Map of the Roman Empire - Larissa

Larissa
L-5 on the Map

Ancient Larissa It was the chief city of Thessaly.

Larissa. The name of several Pelasgian places, whence Larissa is called in mythology the daughter of Pelasgus. In Assyria, an ancient city on the eastern bank of the Tigris, some distance north of the mouth of the river Zabatus or Lycus. It was deserted when Xenophon saw it. The name Larissa is in this case no doubt a corruption of some Assyrian name (perhaps Al-Assur), which Xenophon naturally confounded with Larissa, through his familiarity with the word as the name of cities in Greece. - Harry Thurston Peck. Harpers Dictionary of Classical Antiquities. New York. Harper and Brothers. 1898.

Larissa (Greek: Λάρισα, [ˈlarisa]) is a city and the capital of the Thessaly periphery of Greece, and capital of the Larissa Prefecture. It is a principal agricultural centre and a national transportation hub, linked by road and rail with the port of Volos and with Thessaloniki and Athens. The population of the greater area is around 250,000, and takes in of Nikaia, Giannouli and other smaller suburban communities. According to archaeological evidence, the capital of Thessaly, Larissa, lies atop a site that has been inhabited since the tenth millennium BCE. A major commercial and industrial centre. Legend has it that Achilles was born here and Hippocrates, the Father of Medicine, died here. In Mythology the city is said in Greek mythology to have been founded by Acrisius, who was killed accidentally by his son, Perseus[2]. There lived Peleus, the hero beloved by the gods, and his son Achilles; however, the city is not mentioned by Homer, unless it should be identified with Argissa of the Iliad[3]. In mythology, the nymph Larissa was a daughter of the primordial man Pelasgus.[4]

Hellenistic and Roman era. It was in Larissa that Philip V of Macedonia signed in 197 BC a treaty with the Romans after his defeat at Cynoscephalae, and it was there also that Antiochus III, the Great, won a great victory, 192 BC. As the chief city of ancient Thessaly, Larissa was directly annexed by Philip II of Macedon in 344, and from then on Larissa was under Macedonian control; in 196 B.C. Larissa became an ally of Rome and was the headquarters of the Thessalian League. Larissa is frequently mentioned in connection with the Roman civil wars which preceded the establishment of the empire and Pompey sought refuge there after the defeat of Pharsalus. - Wikipedia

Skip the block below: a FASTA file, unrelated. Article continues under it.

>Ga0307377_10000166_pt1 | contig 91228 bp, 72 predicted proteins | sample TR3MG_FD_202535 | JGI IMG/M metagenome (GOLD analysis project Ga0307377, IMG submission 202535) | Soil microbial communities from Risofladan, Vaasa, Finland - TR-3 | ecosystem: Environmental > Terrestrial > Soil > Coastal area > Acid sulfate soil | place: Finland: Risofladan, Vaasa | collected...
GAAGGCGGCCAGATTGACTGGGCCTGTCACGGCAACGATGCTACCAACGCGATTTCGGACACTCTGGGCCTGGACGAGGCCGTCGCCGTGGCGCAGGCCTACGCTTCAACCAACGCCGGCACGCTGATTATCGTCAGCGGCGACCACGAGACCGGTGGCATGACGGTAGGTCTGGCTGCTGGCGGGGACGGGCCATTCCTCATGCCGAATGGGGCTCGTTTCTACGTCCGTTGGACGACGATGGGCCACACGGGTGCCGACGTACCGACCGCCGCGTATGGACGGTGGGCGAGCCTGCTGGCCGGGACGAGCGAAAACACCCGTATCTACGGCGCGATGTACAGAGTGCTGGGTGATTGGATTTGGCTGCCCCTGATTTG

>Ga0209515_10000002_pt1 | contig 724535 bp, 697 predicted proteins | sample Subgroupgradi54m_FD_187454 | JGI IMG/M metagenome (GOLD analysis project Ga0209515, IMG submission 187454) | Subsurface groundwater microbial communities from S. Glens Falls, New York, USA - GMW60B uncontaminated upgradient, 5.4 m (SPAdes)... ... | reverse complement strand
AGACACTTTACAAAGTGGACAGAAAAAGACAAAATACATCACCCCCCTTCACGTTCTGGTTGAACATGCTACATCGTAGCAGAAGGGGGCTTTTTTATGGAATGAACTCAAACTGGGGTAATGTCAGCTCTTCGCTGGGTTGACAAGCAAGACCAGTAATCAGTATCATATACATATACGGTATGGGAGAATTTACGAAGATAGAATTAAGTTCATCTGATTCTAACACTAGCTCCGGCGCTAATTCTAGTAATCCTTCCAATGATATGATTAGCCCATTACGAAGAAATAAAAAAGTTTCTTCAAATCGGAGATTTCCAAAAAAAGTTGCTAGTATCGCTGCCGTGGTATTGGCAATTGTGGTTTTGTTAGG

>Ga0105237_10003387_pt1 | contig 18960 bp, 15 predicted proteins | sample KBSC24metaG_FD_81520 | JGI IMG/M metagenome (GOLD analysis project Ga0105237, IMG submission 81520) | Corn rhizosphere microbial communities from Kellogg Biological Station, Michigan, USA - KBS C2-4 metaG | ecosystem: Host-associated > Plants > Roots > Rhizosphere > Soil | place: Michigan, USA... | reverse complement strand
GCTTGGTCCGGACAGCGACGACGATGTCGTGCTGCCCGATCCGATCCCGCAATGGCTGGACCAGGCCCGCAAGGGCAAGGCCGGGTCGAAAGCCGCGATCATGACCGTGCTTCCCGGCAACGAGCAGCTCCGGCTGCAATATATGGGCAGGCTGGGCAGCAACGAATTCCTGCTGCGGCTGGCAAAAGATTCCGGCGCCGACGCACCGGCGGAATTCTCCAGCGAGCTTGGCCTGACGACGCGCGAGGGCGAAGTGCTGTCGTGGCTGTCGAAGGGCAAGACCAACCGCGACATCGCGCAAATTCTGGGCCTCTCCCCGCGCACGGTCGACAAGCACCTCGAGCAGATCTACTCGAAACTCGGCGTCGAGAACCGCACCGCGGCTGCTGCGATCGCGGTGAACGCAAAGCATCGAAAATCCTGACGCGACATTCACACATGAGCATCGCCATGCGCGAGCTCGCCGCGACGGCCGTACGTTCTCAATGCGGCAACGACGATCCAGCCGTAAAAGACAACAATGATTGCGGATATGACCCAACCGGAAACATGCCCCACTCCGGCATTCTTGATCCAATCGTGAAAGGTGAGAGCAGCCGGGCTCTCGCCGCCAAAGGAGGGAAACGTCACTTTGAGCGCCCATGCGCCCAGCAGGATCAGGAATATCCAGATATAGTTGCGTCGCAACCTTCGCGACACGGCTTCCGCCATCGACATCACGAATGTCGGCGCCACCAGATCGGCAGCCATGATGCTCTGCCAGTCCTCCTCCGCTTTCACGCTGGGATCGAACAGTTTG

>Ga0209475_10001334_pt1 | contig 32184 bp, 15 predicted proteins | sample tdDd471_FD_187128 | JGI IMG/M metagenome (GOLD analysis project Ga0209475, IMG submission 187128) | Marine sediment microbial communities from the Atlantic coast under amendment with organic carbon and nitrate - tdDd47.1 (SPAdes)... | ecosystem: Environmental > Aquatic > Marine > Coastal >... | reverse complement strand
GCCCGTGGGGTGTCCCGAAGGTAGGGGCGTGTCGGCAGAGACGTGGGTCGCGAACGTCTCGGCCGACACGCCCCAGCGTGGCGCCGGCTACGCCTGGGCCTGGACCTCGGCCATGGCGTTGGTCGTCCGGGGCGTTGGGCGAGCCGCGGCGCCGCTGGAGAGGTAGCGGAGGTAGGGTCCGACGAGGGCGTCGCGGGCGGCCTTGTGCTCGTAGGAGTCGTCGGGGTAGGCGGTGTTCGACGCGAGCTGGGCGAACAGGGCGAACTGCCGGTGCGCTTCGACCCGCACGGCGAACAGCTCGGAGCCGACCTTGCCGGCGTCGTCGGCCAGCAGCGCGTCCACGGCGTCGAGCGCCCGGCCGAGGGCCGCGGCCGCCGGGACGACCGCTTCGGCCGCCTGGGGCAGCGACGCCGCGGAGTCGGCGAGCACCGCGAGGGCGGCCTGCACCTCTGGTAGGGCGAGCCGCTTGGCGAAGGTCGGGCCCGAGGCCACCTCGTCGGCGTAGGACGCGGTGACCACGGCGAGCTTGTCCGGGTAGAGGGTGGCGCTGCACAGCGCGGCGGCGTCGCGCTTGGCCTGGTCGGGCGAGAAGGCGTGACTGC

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Larissa LARISSA
LARISSA (Λάρισα, Xen. Anab. 3.4.7), a town of Assyria, at no great distance from the left bank of the Tigris, observed by Xenophon on the [2.128] retreat of the Ten Thousand Greeks. It appears to have been situated a little to the north of the junction of the Lycus (Záb) and the Tigris. Xenophon describes it as a deserted city, formerly built by the Medes, with a wall 25 feet broad, and 100 high, and extending in circumference two parasangs. The wall itself was constructed of bricks, but had a foundation of stone, 20 feet in height (probably a casing in stone over the lower portion of the bricks). He adds, that when the Persians conquered the Medes, they were not at first able to take this city, but at last captured it. during a dense fog. Adjoining the town was a pyramid of stone, one plethron broad, and two plethra in height. It has been conjectured that this was the site of the city of Resen, mentioned in Genesis (10.12); and there can be little doubt, that these ruins represent those of Nimrúd, now so well known by the excavations which Mr. Layard has conducted. - Dictionary of Greek and Roman Geography (1854) William Smith, LLD, Ed.

 

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